'DO WHATEVER IT TAKES TO PICK UP MORE CARS'

The focus of many critics' ire is Chicago-based forwarding company Renovo, whose subsidiary had a contract with Brown, the agent involved in the Georgia death. On its website, Renovo calls itself the repo world's "most fully integrated single source solution to the financial services industry." With its growth in the last few years, it has all but revolutionized the repo industry and now finds itself competing with similar companies that have adopted its one-stop-shop model.

Flynn, Renovo's CEO, was in the casino business before shaking up the repo world. He says that Renovo has won such a large share of the market because it was willing to "standardize and professionalize and build a national brand that it seemed the lenders were really looking for." He also says the idea that Renovo has been driving down prices and abetting the spread of contingency work is nonsense. Renovo, too, has struggled as lenders have come to expect more for less, he says.

"I've had eight of our largest 10 customers reduce price in the last two years," Flynn says. "Lenders are really driving the pricing. Our margins have been squeezed tremendously. ... Lenders expect more efficiency than ever now."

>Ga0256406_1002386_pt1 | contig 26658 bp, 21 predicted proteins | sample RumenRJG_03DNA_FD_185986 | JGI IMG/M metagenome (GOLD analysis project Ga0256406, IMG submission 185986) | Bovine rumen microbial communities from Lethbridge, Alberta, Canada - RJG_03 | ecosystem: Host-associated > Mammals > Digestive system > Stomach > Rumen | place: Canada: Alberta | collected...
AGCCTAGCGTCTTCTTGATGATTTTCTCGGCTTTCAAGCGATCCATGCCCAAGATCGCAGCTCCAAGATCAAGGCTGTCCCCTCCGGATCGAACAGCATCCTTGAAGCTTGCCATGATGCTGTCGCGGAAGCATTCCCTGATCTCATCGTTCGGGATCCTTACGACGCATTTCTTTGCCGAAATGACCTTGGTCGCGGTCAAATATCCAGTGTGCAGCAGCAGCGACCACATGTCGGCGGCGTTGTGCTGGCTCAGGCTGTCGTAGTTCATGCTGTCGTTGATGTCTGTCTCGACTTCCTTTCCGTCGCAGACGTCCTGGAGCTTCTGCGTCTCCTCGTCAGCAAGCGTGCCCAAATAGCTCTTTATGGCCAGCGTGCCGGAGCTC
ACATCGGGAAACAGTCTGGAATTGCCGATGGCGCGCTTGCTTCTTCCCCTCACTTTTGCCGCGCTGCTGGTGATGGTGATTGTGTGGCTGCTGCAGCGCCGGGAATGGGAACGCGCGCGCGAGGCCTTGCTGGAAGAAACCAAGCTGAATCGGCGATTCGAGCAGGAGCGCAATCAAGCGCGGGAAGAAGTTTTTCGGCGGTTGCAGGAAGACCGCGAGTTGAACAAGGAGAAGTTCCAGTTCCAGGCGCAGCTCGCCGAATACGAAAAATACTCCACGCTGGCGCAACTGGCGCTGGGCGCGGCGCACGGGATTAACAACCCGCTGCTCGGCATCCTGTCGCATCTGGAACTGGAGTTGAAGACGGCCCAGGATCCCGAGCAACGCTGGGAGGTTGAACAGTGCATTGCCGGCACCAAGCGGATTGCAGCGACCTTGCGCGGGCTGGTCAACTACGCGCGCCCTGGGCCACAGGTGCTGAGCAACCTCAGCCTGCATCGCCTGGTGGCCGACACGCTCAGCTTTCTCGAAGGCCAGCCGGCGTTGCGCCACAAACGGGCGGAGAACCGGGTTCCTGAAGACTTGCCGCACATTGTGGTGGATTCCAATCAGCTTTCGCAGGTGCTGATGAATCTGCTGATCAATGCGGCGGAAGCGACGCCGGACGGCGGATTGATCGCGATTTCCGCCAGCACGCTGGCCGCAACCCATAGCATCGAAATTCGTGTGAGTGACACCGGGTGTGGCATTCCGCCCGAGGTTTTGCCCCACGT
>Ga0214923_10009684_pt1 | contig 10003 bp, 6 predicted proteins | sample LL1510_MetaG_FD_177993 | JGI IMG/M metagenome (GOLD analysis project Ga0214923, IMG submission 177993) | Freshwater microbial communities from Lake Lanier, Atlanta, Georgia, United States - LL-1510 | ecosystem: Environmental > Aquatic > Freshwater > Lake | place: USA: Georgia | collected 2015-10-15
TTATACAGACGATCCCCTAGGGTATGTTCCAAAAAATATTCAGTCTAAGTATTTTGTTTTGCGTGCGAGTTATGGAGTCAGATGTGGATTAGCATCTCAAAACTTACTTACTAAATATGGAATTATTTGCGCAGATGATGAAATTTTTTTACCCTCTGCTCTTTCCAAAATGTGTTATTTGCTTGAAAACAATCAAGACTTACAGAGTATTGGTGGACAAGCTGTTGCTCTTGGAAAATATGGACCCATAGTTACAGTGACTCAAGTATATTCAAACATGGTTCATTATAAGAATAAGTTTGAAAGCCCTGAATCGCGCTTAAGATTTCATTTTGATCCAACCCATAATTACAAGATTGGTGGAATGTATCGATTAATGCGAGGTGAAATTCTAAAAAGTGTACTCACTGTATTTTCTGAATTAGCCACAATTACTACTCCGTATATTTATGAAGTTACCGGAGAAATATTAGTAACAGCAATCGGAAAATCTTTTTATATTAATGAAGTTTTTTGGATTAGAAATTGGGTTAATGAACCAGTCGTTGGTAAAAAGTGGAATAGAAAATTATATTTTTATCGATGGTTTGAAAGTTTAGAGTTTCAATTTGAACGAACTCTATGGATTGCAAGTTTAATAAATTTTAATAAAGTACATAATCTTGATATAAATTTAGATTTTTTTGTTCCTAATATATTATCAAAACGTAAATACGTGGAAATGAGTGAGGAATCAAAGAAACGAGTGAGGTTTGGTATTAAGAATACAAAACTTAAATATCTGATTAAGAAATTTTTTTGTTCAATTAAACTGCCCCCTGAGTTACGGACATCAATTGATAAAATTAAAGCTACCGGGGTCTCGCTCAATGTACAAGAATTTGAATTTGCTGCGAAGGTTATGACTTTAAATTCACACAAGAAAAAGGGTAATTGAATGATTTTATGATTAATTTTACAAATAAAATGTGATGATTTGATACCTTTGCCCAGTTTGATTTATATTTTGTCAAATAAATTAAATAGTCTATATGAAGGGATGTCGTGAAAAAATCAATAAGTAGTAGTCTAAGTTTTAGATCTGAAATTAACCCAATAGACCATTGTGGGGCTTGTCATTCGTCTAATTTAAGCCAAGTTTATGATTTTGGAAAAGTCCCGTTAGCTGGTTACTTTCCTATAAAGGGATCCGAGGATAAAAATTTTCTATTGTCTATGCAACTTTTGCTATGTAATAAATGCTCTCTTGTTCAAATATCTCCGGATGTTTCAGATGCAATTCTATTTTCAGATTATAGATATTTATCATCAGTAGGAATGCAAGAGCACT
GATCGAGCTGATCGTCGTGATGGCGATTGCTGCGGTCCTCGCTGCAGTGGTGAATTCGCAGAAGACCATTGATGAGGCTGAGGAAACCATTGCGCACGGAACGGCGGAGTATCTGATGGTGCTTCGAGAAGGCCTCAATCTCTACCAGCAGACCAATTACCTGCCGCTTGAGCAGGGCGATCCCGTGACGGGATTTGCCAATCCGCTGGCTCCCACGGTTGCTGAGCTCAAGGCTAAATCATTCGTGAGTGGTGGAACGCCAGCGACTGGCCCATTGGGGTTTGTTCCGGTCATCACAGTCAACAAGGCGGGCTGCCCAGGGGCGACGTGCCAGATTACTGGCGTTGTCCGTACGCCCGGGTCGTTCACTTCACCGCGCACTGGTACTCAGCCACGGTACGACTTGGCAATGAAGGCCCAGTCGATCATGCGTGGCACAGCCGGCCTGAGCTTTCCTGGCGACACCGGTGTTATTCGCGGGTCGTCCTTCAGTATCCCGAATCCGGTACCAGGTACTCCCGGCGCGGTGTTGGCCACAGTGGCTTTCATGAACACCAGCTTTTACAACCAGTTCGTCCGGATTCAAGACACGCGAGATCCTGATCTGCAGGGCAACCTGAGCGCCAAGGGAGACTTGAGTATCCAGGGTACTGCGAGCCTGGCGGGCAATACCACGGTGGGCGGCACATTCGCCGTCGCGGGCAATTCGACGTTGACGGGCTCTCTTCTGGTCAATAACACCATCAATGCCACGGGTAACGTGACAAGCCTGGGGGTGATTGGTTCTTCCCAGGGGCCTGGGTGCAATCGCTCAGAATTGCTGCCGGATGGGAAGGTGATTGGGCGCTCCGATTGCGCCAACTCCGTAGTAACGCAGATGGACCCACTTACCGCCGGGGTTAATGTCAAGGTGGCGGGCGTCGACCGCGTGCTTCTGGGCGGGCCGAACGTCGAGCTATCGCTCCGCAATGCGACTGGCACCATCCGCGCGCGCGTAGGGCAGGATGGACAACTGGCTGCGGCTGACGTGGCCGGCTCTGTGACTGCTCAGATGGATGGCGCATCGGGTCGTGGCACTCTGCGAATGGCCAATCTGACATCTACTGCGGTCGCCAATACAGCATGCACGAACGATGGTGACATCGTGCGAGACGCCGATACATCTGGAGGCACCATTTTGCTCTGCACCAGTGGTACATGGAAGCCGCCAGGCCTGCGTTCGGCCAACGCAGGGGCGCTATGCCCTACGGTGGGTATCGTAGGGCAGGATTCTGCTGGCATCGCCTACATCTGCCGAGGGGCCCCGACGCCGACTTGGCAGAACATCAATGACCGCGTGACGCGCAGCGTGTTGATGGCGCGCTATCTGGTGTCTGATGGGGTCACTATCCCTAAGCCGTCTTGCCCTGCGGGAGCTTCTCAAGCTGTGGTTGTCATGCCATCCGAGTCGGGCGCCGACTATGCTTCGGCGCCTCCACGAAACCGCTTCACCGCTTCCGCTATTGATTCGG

Renovo's detractors point to a handful of incidents in which its contractors have wound up in the police blotter. In addition to the Georgia death, an agent working for a Renovo-owned firm shot and killed an Alabama debtor whose car he was repossessing in the middle of the night in 2008. Jimmy Tanks apparently came outside with a gun as the agent, Kenneth Alvin Smith, was trying to make off with his Chrysler Sebring, but the agent had a gun of his own.

In other cases, Renovo's contractors have landed the company in court after less disastrous repossessions. Preston Shaw of Nashville, Tenn., sued Renovo and Toyota Financial Services after an agent allegedly dragged Shaw's Lexus out of his garage without his permission. Shaw said in court filings that he was in bankruptcy proceedings at the time and that the lender had no right to reclaim the car.